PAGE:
# Inhomogeneous 2nd ODE

## Main Question or Discussion Point

If i have

3y" - 2y' -y = 14 + e2x+8x

And i want to find the general solution.

Obviously first i obtain the characteristic eqn, yc, by making it into a homogeneous eqn. Then i can get yp

BUT

Am i able to get yp for the e2x and the 14 + 8x separately, then add them together for yp?

Thanks

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pasmith
Homework Helper
If i have

3y" - 2y' -y = 14 + e2x+8x

And i want to find the general solution.

Obviously first i obtain the characteristic eqn, yc, by making it into a homogeneous eqn. Then i can get yp

BUT

Am i able to get yp for the e2x and the 14 + 8x separately, then add them together for yp?
Yes, because the ODE is linear.

• Tzabcan
Geofleur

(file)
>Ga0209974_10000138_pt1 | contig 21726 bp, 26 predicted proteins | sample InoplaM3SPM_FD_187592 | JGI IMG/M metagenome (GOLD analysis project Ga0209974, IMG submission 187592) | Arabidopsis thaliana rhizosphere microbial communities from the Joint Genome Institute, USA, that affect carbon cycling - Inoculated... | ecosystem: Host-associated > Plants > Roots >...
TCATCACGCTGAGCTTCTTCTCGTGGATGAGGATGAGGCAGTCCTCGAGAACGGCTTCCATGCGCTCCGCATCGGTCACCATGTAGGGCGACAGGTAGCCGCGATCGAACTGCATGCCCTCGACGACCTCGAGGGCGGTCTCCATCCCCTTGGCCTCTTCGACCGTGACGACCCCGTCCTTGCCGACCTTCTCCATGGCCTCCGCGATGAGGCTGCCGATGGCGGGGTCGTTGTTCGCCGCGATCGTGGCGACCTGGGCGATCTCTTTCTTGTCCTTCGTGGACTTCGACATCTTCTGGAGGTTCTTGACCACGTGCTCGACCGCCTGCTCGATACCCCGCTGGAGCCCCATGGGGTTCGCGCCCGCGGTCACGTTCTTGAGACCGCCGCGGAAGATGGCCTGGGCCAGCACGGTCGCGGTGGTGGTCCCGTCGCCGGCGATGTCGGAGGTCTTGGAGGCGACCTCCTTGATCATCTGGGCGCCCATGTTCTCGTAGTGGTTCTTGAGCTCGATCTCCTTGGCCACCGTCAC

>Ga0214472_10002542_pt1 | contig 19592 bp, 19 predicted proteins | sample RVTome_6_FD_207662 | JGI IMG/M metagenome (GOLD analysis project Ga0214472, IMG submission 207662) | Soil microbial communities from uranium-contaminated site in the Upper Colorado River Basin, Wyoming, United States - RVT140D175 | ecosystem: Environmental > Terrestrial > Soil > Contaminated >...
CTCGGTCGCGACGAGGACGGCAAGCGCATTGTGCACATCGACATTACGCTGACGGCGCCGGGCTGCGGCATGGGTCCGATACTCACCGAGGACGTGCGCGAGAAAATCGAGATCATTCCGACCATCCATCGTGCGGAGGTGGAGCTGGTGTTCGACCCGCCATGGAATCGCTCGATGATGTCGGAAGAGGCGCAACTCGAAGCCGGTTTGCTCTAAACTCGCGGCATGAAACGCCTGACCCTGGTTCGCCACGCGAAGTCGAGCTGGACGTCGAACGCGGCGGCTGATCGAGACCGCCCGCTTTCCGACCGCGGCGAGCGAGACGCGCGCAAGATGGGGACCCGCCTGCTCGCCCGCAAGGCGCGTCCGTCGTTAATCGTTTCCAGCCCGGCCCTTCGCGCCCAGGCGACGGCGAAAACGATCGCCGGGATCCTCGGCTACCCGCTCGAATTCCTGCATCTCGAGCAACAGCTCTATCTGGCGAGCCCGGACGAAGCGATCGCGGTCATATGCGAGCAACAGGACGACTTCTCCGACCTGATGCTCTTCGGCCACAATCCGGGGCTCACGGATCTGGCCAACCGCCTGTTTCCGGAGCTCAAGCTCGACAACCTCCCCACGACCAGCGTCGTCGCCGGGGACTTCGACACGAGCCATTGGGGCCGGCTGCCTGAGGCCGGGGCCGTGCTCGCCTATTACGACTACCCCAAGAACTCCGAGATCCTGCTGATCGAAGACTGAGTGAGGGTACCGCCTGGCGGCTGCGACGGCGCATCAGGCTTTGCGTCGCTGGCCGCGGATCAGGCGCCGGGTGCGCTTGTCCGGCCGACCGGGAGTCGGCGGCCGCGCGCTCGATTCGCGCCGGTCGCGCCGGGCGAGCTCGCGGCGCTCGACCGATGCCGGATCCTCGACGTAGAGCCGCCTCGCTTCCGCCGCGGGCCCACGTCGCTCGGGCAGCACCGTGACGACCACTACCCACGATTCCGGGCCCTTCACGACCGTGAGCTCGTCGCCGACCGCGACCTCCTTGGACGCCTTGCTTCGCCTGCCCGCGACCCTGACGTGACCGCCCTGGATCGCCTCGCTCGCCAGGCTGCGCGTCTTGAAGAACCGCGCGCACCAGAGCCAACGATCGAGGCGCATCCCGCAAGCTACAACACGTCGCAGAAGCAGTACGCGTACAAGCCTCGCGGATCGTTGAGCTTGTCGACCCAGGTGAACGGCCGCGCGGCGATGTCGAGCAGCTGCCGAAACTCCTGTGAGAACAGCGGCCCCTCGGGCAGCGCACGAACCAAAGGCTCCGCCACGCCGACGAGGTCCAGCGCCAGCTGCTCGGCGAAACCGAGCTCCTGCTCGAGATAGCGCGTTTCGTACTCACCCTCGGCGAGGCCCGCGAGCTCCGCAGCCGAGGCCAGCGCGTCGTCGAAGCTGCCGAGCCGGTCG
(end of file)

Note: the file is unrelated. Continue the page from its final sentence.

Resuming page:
Gold Member
I would like to expand a little on what pasmith said. Suppose that we have $y'' - 2y' - y = f(x) + g(x)$ where $f$ and $g$ are some functions, and further that we have found solutions $y_{p1}$ and $y_{p2}$ such that

$y''_{p1} - 2y'_{p1} - y_{p1} = f(x)$ and

$y''_{p2} - 2y'_{p2} - y_{p2} = g(x)$.

Then, if we define $y_p = y_{p1} + y_{p2}$, we will have

$y''_p - 2y'_p - y_p = (y_{p1}+y_{p2})'' - 2(y_{p1}+y_{p2})' - (y_{p1}+y_{p2}) = y''_{p1} + y''_{p2} - 2y'_{p1} - 2y'_{p2} - y_{p1} - y_{p2} = f(x) + g(x)$.

If we had somewhere in the differential equation a term like, say, $y^2$, the trick above would no longer work (I recommend trying it to see why).

HallsofIvy
An obvious "try" would be $y= Ax+ B+ Ce^{2x}$. Put that into the equation and solve for A, B, and C.